Given all its capabilities, why did the U.S. Navy ultimately decide not to acquire the Super F-14 Tomcat? It largely boils down to money.
A U.S. Navy F-14D Tomcat aircraft from Fighter Squadron 31, sits on the flight line after completing its final flight at Naval Base North Island, San Diego, Calif., on Sept. 29, 2006. After 36 years of service, the Tomcat is being replaced by the F/A-18E/F Super Hornet aircraft.
Top Gun: Maverick, one of the long-awaited sequels to the 1986 hit, has reignited popular interest in the renowned F-14 Tomcat due to its phenomenal box-office performance. It is understandable, given that the venerable Tomcat appears in the sequel (small spoiler alert).
What the film does not reveal is that there may have been an even deadlier version of the F-14: the Super Tomcat, or more specifically, the ST21 (Super Tomcat for the 21st Century) and AST21 (Advanced Super Tomcat for the 21st Century) (Attack Super Tomcat for the 21st Century).
What happened to the proposed Super Tomcat?
In the 1980s and 1990s, the real-life Tomcat distinguished itself in air-to-air combat, achieving a 5:0 kill ratio in the hands of U.S. Naval Aviators and an officially reported 130 victories against only four losses for Iranian Air Force pilots during the Iran-Iraq War.
According to aviation expert Tom Cooper in Smithsonian Magazine, “it is hard to determine, for instance, how many air-to-air victories Iranian F-14s achieved because air force records were regularly altered for political, religious, and even personal reasons during and after the war.”
On sorties over Bosnia, Serbia, Iraq, and Afghanistan, the F-14 dropped several hundred thousand pounds of bombs, including GPS-guided JDAMs.
As moviegoers and aviation professionals know, the original Grumman F-14 Tomcat was formally replaced by the F/A-18 Super Hornet in 2006. Nonetheless, the Iranian Air Force maintains operable Tomcats after all these decades.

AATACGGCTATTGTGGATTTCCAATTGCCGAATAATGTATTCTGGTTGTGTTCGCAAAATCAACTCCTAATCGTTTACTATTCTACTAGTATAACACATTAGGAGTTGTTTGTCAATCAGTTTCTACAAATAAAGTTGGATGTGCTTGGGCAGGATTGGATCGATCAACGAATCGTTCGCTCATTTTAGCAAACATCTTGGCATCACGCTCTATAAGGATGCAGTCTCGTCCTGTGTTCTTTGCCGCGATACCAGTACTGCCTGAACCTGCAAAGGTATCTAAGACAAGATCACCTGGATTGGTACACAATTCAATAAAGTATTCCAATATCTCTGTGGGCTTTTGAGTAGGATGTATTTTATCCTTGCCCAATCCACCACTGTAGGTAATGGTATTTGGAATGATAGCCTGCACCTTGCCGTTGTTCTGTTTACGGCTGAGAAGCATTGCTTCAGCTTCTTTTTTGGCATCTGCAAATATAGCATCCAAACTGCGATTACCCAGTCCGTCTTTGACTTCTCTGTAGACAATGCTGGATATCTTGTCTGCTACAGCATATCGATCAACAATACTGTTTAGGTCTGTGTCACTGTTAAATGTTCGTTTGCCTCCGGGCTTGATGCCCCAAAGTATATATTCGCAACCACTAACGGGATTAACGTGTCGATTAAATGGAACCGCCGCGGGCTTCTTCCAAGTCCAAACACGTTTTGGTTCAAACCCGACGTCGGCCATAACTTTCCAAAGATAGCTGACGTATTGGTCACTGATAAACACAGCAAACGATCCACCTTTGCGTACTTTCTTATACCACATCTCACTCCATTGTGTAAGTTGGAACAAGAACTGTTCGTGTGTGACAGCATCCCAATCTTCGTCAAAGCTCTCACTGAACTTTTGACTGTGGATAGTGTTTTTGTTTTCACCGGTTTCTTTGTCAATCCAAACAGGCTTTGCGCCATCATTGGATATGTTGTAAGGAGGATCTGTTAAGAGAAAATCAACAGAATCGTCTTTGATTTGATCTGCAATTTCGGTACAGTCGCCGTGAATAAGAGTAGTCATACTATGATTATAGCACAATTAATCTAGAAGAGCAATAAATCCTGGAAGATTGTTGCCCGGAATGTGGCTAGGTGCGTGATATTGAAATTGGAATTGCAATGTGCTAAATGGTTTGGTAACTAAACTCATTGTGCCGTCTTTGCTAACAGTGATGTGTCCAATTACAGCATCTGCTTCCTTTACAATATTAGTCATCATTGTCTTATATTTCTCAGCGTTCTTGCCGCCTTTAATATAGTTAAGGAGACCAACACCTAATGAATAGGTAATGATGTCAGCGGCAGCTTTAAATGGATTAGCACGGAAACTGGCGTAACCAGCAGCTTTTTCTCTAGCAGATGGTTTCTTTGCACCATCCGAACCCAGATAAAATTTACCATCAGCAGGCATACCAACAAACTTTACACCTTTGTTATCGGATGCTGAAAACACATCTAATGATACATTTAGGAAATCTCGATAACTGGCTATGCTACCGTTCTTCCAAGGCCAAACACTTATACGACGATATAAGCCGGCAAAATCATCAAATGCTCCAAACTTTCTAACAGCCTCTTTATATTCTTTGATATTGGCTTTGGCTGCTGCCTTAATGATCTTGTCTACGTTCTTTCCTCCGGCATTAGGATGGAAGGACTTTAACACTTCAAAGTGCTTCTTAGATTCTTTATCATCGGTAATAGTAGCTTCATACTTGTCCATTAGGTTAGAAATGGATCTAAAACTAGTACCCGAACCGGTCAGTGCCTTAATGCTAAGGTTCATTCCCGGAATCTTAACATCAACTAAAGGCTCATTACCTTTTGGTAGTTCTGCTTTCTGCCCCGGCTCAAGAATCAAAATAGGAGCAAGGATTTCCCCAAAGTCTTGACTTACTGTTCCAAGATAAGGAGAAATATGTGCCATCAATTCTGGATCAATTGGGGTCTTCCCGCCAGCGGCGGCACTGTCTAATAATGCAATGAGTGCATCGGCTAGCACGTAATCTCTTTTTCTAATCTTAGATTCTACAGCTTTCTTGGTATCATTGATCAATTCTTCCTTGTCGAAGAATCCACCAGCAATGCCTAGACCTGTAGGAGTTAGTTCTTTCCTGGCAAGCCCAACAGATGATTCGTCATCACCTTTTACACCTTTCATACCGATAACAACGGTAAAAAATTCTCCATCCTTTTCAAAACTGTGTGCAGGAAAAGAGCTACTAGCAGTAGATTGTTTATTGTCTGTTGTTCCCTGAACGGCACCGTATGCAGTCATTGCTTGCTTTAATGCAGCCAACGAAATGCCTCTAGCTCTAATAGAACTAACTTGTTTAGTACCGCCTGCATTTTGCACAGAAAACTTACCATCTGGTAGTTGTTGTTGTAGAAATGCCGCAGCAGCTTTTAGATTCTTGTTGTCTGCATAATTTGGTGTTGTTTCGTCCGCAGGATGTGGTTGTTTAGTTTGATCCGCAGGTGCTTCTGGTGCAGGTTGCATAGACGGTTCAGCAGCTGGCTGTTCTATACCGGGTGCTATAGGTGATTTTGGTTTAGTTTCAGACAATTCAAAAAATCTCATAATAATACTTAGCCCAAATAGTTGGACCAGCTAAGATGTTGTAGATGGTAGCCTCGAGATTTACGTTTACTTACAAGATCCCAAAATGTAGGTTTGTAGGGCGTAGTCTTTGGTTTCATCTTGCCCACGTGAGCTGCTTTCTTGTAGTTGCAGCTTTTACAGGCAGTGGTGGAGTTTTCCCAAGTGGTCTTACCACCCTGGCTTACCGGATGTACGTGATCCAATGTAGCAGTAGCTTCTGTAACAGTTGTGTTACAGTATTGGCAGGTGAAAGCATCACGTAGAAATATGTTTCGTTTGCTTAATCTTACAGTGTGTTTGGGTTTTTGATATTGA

But in theory, the Super Tomcat could have done for the original what the F-15EX did for the original Eagle, the F-16V did for the original Fighting Falcon, and the Super Hornet accomplished for the original Hornet.
How, then, would the Super Tomcat have enhanced the original?
The Super ‘Cat 21 began by eliminating the “glove vanes,” positioned just outside each wing root. They were supposed to lift ahead of the aircraft’s center of gravity at supersonic speeds exceeding Mach 1.4, elevating the nose of the aircraft and allowing for improved high-speed mobility by unloading the tailplanes. Unfortunately, the vanes were a maintenance headache, and they were finally welded shut on most aircraft. The ST21 and AST21 improved the problematic feature by incorporating enlarged aerodynamic gloves that provided enormous benefits in supersonic handling and dogfighting performance while simultaneously allowing for an additional 2,200 pounds of fuel storage in each wing, thereby increasing the aircraft’s range.
In addition, by the 1990s, the Navy had improved the Tomcat’s renowned AIM-54 Phoenix missile, removing the necessity for the missile’s original oil cooling system. It enabled the installation of forward-looking infrared sensors (FLIR) for navigation and attack in the rail fairings that had previously housed the oil cooling system.
In turn, they rout data from these technologies into a complete glass cockpit with vastly enhanced avionics, a wide-angle heads-up display capable of projecting the video from the navigational FLIR pod, an upgraded APG-71 radar, and fully new mission computers. According to Alex Hollings of Sandboxx, these advancements would “make the Tomcat a fighter with the most modern avionics available at the time, despite its outdated appearance.”
An improved Tomcat could have supercruised or flown at supersonic speeds up to Mach 1.3 without resorting to its afterburner. Hollings once said, “the inclusion of thrust-vectoring would not only have improved upon that already excellent Angle of Attack statistic, but would have made the Super Tomcat 21 the most nimble fighter not just of its period, but likely for decades to come.”
Given its remarkable capabilities, why did the U.S. Navy ultimately decide not to acquire the Super Tomcat? The Navy was required to balance capabilities and capacity, mission objectives and budgets, and public perception and military doctrine. The Navy’s need for a “jack of all trades, master of none” has been met by the Super Hornet, despite being less beautiful and intimidating than the Tomcat. It is dependable, effective, and battle-tested. The United States alone air-to-air victory against a manned aircraft in the past two decades was scored by a Super Hornet.
However, for now, the F-14 Super Tomcat will only exist in the minds of armchair pilots and moviegoers. If and when Hollywood moguls decide to make a third Top Gun film (maybe with Goose’s son Rooster as the protagonist), the Super ‘Cat may be able to fly her maiden cinematic combat mission.